2008 American silver eagles feature the artistic work of Adolph A. Weinman, whose widely recognized Walking Liberty design first appeared on the half dollar in 1916. The design was retired from the half dollar in 1947 but revived in 1986 upon the minting of the first American silver eagle.
The United States Mint dramatically increased mintages of American silver eagles in 2008 to meet surging demand in a worsening economy in which investors found security in precious metals. The increase in demand can be easily measured in a comparison of silver eagle mintage numbers from 2007 and 2008. In 2007, about 10 million American silver eagles were struck. In 2008, the total figure exceeded 21 million.
A breakdown of the three varieties of silver eagle made in 2008 (uncirculated, proof, and burnished) provides a slightly clearer picture:
2008 uncirculated silver eagle – 20,583,000
2008 proof silver eagle – 700,979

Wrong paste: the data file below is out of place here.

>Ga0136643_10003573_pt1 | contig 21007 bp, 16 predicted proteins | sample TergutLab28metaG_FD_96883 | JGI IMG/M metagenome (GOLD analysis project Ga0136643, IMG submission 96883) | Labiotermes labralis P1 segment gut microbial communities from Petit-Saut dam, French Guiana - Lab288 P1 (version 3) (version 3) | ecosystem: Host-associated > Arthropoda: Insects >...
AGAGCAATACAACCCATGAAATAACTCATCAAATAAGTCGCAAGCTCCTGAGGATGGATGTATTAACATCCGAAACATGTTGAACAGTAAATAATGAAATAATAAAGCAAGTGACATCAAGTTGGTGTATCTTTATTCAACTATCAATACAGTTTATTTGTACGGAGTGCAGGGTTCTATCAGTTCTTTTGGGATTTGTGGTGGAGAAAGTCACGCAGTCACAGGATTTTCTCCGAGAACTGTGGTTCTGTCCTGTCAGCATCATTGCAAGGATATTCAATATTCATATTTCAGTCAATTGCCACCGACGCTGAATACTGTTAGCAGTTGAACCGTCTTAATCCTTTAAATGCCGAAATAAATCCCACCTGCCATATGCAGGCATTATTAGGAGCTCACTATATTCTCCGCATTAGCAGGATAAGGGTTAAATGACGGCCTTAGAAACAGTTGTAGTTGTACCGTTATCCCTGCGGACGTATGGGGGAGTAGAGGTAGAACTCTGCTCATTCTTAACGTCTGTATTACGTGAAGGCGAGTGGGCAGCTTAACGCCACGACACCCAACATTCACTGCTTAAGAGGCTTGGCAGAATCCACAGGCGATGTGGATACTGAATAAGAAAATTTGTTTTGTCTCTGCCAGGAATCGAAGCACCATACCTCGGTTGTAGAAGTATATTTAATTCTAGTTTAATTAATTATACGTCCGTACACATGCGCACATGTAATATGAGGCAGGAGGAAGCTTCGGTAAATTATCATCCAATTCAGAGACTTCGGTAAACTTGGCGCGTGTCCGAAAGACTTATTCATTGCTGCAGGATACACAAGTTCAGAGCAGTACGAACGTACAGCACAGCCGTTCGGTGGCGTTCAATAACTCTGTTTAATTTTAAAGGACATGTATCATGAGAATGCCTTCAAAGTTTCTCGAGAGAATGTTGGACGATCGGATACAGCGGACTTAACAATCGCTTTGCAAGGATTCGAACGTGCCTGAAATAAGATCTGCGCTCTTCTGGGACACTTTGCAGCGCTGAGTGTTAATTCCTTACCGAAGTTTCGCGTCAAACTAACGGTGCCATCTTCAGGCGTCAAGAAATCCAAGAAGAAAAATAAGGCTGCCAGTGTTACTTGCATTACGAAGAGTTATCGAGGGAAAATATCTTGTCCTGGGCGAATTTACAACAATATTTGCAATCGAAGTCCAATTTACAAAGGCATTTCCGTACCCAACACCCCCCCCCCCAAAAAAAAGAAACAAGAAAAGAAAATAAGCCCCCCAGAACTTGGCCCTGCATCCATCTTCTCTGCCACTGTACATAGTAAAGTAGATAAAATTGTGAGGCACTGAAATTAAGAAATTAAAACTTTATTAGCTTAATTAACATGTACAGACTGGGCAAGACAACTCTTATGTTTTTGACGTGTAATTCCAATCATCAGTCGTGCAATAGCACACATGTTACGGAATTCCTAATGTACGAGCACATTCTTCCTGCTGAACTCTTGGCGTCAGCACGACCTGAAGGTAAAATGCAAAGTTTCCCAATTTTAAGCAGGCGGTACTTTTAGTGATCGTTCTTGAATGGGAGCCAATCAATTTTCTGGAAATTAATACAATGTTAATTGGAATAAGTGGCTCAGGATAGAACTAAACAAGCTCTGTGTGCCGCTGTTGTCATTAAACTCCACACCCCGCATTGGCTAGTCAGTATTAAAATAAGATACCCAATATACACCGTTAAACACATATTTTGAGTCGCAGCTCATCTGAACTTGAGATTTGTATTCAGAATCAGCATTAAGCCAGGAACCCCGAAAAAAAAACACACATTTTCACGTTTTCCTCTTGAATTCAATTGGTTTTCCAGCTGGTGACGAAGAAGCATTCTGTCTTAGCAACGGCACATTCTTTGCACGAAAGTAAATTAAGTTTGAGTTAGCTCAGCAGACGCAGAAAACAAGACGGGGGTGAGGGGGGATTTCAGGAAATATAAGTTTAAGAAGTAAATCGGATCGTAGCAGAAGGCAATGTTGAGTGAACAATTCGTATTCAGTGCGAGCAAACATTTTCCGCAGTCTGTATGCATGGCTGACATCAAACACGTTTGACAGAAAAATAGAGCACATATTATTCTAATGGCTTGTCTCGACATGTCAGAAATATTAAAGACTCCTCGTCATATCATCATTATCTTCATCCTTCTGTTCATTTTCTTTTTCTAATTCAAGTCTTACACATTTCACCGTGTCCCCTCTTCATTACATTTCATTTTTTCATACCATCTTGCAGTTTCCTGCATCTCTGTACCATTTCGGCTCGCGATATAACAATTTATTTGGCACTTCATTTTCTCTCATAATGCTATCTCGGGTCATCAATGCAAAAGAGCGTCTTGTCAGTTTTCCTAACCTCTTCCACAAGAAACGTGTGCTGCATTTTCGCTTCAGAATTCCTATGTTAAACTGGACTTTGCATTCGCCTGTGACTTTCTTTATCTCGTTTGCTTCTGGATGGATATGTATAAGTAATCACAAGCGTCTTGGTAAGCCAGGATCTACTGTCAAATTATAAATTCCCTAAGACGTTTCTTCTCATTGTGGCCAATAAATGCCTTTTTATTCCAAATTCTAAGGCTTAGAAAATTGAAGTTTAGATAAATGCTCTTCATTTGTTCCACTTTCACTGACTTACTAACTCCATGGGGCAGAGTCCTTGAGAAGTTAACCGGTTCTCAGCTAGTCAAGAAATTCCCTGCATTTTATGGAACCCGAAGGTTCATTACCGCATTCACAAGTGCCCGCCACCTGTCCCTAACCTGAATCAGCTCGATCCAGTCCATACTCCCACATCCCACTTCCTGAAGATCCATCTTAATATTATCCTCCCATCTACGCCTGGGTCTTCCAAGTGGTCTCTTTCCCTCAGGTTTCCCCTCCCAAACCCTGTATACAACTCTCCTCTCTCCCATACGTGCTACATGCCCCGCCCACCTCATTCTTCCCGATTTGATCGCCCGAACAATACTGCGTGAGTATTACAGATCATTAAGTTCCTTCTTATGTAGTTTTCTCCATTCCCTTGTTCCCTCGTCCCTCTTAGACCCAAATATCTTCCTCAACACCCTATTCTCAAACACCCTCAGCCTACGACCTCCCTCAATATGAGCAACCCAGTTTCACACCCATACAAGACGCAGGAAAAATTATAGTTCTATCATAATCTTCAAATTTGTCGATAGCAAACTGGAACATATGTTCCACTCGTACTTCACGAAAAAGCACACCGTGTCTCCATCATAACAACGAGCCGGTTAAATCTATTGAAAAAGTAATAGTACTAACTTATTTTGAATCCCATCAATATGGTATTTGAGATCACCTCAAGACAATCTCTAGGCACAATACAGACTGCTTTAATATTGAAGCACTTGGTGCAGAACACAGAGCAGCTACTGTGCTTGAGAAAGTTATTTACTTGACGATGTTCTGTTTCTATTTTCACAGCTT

2008 burnished silver eagle – 533,757
As you can see, the increased demand was coming mainly from the bullion investment market, as the two collector varieties (proof and burnished) has mintage numbers in 2008 that were largely similar to production figures from 2007.
All 2008 American silver eagles were struck at the West Point, New York, mint, and were available to collectors and investors directly from the U.S. Mint.
There is one significant 2008 silver eagle variety for coin collectors to take note of, and that is the “2008-W Silver Eagle Reverse of 2007 Variety.” This piece resulted when slight alterations to the reverse design between 2007 and 2008 led to the inadvertent striking of some 2007 reverse type die, creating this error. This coin is distinguishable mainly by the hyphen between “SILVER” and “ONE.”